Red ash

Silhouette - red ash
  • Latin name: Fraxinus pennsylvanica Marsh.
  • French name: Frêne rouge
  • Taxonomic Serial Number: 32929
    (as F. pennsylvanica Marsh., green ash)
  • NA3 , C2
Description

Leaves

  • Leaf - red ash
  • Leaflet with detail of toothed margin - red ash
  • Detail of hairy leaf stalk - red ash

Form

  • Pinnately compound
  • 5–9 (usually 7) leaflets
  • Leaflets oval, taper-pointed
  • Central stalk hairy
  • Lower surface densely hairy

Length

  • Leaflets 10–15 cm
  • Leaf and central stalk 15–20 cm

Colour

  • Upper surface yellowish-green
  • Lower surface paler

Autumn colour

  • Yellowish-brown

Margin

  • Toothed above middle

Buds

  • Lateral bud and leaf scar - red ash

Form

  • Terminal bud present, hairy
  • Uppermost pair of lateral buds set close to terminal bud
  • Leaf scars semicircular, sometimes with a slight notch in their upper surface

Length

  • Terminal bud 3–8 mm

Colour

  • Reddish-brown

Twigs

  • Winter twig - red ash

Form

  • Moderately stout
  • Densely hairy, less so in winter

Colour

  • Greyish-brown

Flowers

Form

  • Panicles
  • Stalks densely hairy 

Structure

  • Dioecious

Floral timing

  • After the leaves appear

Fruits

  • Fruit - red ash

Form

  • Wing enclosing one-half or more of seedcase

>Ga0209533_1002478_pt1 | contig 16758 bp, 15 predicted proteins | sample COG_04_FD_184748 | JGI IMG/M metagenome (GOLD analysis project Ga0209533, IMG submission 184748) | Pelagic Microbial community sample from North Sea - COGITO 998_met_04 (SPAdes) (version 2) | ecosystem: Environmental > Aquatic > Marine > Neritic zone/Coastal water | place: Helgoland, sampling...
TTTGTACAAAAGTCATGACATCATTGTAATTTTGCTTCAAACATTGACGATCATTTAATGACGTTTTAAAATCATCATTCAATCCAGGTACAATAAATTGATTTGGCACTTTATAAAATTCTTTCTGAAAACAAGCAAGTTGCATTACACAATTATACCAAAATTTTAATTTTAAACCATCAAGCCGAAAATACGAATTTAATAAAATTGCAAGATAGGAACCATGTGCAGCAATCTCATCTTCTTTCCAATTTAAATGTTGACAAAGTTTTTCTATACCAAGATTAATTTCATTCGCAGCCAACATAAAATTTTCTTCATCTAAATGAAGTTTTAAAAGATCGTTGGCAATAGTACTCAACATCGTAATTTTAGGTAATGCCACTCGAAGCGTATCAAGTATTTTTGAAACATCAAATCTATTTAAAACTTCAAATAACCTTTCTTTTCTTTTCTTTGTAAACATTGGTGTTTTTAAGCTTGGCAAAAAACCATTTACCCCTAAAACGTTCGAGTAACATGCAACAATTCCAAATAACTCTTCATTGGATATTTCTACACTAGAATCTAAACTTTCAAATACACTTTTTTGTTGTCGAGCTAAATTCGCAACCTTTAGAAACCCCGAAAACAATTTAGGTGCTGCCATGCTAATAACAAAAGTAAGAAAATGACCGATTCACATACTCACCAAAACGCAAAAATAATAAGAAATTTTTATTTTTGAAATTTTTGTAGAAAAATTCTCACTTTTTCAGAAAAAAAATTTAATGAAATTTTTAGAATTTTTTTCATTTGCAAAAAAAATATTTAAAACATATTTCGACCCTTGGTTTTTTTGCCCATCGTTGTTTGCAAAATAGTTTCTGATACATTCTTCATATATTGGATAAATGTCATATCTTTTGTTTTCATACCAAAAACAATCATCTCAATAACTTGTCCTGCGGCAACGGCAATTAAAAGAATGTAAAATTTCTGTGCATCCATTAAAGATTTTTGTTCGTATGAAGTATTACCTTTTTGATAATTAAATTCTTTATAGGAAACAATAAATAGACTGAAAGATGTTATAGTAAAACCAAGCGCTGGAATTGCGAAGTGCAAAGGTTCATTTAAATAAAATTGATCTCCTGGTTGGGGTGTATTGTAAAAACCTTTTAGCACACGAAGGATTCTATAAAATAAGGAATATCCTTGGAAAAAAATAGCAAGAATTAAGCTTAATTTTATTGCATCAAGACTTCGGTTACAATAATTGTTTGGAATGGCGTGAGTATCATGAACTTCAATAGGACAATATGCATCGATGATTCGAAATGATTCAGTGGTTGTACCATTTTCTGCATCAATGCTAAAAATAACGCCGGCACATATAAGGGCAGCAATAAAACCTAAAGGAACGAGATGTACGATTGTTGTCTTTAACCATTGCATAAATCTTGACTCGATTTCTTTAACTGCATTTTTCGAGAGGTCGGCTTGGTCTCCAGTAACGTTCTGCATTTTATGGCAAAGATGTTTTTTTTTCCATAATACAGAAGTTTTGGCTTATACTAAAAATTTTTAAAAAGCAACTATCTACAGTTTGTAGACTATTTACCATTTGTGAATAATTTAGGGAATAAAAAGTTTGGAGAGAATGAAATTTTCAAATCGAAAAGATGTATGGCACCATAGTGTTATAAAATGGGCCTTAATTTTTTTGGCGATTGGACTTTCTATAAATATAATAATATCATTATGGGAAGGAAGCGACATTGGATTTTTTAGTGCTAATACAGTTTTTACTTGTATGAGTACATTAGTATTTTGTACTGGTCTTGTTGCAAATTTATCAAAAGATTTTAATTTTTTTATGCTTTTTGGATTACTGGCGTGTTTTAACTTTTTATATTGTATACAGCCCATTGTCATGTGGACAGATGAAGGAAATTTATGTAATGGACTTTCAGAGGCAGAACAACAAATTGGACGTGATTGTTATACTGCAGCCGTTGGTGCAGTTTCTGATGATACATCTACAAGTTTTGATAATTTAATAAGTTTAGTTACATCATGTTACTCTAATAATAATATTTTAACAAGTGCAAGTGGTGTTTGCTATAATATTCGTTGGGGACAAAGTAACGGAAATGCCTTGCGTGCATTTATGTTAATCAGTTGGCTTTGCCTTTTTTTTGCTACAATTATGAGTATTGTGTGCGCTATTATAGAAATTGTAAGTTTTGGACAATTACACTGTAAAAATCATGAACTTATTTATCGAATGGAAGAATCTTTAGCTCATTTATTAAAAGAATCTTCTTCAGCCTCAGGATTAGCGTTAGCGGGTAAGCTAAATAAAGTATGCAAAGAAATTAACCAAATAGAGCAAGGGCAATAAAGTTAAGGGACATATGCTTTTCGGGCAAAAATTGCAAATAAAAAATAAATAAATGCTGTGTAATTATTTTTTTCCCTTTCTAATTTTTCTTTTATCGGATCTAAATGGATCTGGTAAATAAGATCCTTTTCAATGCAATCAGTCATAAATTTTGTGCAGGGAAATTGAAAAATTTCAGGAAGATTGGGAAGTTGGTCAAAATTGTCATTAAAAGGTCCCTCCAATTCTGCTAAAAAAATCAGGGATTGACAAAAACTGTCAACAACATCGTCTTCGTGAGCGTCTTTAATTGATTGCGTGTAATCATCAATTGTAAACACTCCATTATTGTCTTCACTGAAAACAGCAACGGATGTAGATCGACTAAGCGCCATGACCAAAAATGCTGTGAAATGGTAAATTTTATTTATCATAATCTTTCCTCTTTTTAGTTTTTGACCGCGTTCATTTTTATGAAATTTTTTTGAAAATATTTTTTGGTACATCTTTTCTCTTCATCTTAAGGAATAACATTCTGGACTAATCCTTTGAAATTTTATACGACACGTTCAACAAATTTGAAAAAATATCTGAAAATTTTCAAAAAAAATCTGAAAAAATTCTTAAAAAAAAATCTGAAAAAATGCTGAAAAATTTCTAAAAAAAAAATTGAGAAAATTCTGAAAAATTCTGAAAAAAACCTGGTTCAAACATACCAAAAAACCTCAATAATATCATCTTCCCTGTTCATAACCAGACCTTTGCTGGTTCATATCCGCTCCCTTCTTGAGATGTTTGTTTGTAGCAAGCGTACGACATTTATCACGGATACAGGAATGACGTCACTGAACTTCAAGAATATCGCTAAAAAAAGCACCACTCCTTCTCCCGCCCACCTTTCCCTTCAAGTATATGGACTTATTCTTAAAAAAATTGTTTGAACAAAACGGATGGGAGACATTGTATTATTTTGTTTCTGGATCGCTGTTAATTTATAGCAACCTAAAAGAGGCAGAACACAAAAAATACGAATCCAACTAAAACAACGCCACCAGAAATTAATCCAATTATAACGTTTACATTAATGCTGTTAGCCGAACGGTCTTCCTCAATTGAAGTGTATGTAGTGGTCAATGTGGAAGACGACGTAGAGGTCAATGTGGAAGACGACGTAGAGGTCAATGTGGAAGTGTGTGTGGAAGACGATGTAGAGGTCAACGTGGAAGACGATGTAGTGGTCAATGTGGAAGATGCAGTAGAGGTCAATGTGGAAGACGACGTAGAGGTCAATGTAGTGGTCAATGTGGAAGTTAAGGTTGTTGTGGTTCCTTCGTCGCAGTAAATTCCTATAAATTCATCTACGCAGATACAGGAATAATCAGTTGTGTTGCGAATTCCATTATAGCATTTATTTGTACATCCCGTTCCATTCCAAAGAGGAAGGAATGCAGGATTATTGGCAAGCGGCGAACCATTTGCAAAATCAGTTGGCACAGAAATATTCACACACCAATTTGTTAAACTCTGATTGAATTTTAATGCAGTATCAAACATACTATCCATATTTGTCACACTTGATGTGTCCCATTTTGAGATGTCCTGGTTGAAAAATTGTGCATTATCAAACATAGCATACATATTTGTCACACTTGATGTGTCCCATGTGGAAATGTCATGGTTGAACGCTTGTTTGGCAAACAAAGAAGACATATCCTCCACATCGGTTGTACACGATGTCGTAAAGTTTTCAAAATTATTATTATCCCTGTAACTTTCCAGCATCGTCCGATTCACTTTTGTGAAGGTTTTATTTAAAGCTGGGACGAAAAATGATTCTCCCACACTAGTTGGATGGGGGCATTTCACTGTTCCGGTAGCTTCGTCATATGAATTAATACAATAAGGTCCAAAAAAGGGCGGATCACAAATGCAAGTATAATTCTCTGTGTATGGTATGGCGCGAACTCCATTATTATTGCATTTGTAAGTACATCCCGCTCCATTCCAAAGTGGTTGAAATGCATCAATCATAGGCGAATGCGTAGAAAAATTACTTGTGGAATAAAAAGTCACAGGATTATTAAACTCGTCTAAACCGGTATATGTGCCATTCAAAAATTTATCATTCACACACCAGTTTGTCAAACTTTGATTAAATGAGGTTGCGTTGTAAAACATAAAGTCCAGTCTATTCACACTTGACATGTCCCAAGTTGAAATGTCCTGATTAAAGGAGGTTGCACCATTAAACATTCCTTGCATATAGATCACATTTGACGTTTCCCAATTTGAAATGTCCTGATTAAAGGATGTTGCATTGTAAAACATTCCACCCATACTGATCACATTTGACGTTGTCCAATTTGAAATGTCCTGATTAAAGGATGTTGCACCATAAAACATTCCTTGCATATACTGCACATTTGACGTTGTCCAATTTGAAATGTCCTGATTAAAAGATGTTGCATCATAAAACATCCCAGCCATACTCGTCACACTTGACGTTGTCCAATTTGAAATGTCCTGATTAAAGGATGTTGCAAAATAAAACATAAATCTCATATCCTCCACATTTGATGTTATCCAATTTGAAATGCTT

• Often notched at the tip

Length

  • 3–6 cm

Structure

  • Samara

Bark

Form

  • Becoming broken into firm, narrow, irregular, slightly raised ridges
  • that intersect and form a diamond-shaped pattern

Colour

  • Greyish-brown
  • Often tinged with red on young branchlets

Size

Height

  • To 25 m 

Diameter

  • To 60 cm

Maximum age

  • 100 years

Tree form

  • Silhouette - red ash

Forest-grown

Trunk

  • Variable

Habitat

Site

  • Bottomlands
  • Withstands many weeks of flooding during dormant season
  • Confined to river valleys in the Prairie provinces

Light tolerance

  • Moderately shade-tolerant

Associated species

  • Willow, silver maple, eastern cottonwood

Range

Saskatchewan to Nova Scotia

Other

Currently, only the species Fraxinus pennsylvanica is recognized by taxonomists under the common name green ash. Other classifications recognize varietal forms, including the following:

Photos
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Distribution map
Distribution map - red ash
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